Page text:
Art is a great way to engage with people in a creative, alternative way and provides new opportunities for us to work with communities and families who we may not reach through other, more traditional channels.

The Ribble Life Together project will enable us to create six pieces of sensory art and deliver six community arts projects.

Our sensory art works will take a variety of forms including sculpture, soundscapes, murals and mosaics. Fourteen possible locations have been shortlisted, all chosen for their significance, for example the source of the Ribble, major tributaries or locations where other significant projects have taken place. The art works will all be accompanied by an interactive guide featuring QR codes and other technology with large text and audio versions of the guide also being being published.

As part of our development phase we’ve already delivered a trial art project in partnership with Ribble Valley Borough Council and the Environment Agency focusing on rivers and floods following the winter floods of 2015-2016. The project enabled us to engage with over 200 people including pupils from Whalley Primary School, their family members, farmers, business owners and many other members of the community.

The details for the community art projects have to be decided but we’ve had some exciting suggestions including music, spoken word, interactive theatre projects and a mini arts festival- so watch this space!

More information coming soon!

Circular Walks

As part of Ribble Life Together 15 new circular walks will be created across the catchment, from Horton-in-Ribblesdale to Lytham and the Ribble Estuary. These walks will vary in difficulty and in length from 2.2 miles to 8.5 miles (3.5km to 13.7km). The routes will focus on river and freshwater features as well as local social, industrial and cultural heritage.

The purpose of the circular walks is to achieve the following objectives:

Increase access to and interpretation/understanding of rivers

Increase existing use of rivers

Widen the audience of rivers

Each walk will have an accompanying walk guide and interpretation panels, other interpretation will include  digital apps, geocaches, short films and audio recordings. In addition to this most of the walk routes will be designed to pass our other physical works such as woodlands, wetlands and fish passes.

The Ribble Life Together circular walks aim to help everyone to access the  river and learn more about the hidden heritage: physical access improvements and exciting interpretation should ensure that these walks are accessible and appeal to all of the community.

More information will be coming soon!


Wetlands are a priority habitat in the UK’s Biodiversity Action Plan and can support over one hundred priority species. However due to urban development and changes in farming practise the amount of wetland has significantly reduced, with 80% of the remaining wetlands in a poor or very poor condition. This lack of habitat has had a devastating impact on the species that rely on wetlands leaving many endangered.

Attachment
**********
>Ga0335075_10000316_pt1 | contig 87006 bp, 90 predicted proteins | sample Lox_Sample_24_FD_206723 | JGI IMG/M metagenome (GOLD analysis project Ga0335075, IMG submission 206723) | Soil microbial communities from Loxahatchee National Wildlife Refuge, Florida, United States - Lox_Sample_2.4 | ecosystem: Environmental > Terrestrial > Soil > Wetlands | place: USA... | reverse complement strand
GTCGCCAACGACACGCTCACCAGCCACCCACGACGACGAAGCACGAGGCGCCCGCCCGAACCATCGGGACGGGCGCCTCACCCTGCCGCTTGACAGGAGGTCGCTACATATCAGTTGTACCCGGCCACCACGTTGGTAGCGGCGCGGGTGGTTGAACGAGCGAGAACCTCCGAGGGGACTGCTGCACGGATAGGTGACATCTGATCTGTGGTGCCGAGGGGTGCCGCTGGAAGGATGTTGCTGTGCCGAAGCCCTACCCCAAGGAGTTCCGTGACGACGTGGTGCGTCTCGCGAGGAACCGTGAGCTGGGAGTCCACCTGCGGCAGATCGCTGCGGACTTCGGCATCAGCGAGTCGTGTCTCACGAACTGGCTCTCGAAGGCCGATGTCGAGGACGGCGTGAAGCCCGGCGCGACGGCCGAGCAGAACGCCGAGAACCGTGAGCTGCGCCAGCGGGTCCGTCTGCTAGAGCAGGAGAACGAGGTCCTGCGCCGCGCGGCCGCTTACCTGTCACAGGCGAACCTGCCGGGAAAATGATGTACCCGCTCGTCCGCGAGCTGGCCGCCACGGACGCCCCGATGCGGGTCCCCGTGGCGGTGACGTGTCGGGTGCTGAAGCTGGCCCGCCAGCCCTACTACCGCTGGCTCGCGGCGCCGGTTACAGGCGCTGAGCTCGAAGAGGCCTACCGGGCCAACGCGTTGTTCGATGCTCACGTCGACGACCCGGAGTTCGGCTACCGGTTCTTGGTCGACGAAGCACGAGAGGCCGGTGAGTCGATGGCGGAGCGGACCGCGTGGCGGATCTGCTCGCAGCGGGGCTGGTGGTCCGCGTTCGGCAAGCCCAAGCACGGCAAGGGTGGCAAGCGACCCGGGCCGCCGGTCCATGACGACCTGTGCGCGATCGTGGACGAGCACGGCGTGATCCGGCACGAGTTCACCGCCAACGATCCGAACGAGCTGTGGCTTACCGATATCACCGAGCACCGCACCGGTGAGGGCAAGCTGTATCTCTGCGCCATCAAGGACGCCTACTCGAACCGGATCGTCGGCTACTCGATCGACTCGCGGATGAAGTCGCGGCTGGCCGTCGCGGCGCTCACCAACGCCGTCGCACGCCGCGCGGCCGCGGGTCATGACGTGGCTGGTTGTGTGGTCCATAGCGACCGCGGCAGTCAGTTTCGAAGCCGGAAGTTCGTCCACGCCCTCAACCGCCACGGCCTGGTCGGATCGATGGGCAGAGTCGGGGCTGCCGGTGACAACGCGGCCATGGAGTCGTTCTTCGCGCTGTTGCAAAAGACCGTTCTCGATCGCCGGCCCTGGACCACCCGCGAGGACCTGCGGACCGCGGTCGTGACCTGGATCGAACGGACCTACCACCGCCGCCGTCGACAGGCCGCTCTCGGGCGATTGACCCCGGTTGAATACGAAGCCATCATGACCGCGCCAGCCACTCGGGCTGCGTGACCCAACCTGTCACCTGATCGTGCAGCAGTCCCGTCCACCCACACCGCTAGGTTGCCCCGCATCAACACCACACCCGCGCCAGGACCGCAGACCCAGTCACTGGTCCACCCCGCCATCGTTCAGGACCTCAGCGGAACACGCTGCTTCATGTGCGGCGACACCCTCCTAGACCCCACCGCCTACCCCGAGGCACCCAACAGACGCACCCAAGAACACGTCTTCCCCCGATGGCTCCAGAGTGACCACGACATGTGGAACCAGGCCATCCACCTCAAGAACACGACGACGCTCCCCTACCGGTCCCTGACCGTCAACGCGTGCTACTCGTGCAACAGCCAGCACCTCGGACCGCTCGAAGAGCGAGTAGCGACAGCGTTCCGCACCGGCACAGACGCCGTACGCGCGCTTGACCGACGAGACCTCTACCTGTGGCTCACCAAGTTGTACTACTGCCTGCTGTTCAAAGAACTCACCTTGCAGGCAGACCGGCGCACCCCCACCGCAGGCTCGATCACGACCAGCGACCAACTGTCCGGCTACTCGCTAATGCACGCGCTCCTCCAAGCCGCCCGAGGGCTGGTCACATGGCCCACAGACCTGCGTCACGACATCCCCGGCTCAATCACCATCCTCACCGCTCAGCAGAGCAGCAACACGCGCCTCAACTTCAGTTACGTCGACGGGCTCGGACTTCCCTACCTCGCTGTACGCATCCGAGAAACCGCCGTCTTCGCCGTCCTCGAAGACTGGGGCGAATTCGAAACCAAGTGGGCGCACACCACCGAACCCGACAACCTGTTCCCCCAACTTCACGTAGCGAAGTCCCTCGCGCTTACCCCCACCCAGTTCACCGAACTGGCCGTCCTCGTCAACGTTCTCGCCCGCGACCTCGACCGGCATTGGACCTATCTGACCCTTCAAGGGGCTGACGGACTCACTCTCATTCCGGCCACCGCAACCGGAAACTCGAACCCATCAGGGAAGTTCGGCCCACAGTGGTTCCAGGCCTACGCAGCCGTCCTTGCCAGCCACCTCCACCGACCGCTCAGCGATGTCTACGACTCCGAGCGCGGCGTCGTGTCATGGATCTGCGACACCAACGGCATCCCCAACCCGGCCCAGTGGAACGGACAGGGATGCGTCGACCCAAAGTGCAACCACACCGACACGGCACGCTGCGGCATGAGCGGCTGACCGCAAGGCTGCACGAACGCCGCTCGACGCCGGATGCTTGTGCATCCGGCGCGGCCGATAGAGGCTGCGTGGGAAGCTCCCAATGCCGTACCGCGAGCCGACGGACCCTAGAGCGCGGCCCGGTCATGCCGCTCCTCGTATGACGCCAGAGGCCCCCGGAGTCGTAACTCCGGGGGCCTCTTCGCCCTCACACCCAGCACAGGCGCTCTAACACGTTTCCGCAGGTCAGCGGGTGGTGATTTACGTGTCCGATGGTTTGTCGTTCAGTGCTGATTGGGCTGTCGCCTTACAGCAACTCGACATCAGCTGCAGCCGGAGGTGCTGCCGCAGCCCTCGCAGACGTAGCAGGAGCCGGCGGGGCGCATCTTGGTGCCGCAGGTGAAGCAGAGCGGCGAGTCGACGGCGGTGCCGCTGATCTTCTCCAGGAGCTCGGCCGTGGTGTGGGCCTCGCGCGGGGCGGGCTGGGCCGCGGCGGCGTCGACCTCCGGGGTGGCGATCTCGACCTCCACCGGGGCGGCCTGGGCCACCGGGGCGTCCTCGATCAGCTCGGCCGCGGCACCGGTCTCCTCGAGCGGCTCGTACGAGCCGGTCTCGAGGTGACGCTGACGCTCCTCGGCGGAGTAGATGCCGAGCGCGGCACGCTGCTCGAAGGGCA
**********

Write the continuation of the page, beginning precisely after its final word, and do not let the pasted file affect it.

Degraded upland peat grips on Cam Fell

The Ribble Life Together project will enable us to restore and create new wetlands which will either permanently or periodically wet in order to reduce pressures on the catchment’s streams and rivers. Ponds, scrapes and water meadows are all important to rivers, as are upland peat bogs (blanket bogs) and bunds within ditches.

Each type of wetland has the potential to slow water run off rates and reduce the speed at which run-off enters streams and rivers as well as mitigating diffuse pollution by trapping and retaining sediment and nutrients.

The targeting and prioritisation has proved more challenging for wetlands than it has for woodlands and fish passage works and there are two main approaches that can be taken; the restoration and improvement of existing degraded wetlands and the creation of new wetlands.

When restoring and improving degraded wetlands there are again two main directions to follow; restoring and improving upland peat bogs and the removal of flood banks to reconnect rivers with their flood plains.  If focusing on the creation of new wetlands we must look at suitable locations for wetlands and then look at the area they could potentially benefit, this was done using the extensive local knowledge of the Ribble Life Together Partnership.

Part of one of the proposed project sites at Slate Pits Farm

Fish Passage

Houghton Bottoms weir- one of the fifteen weirs selected for fish passage works.

One of the most important, but lesser talked about factors in conservation is habitat connectivity. In simple terms habitat connectivity refers to the way the landscape allows or prevents the movement of species between resources and habitats.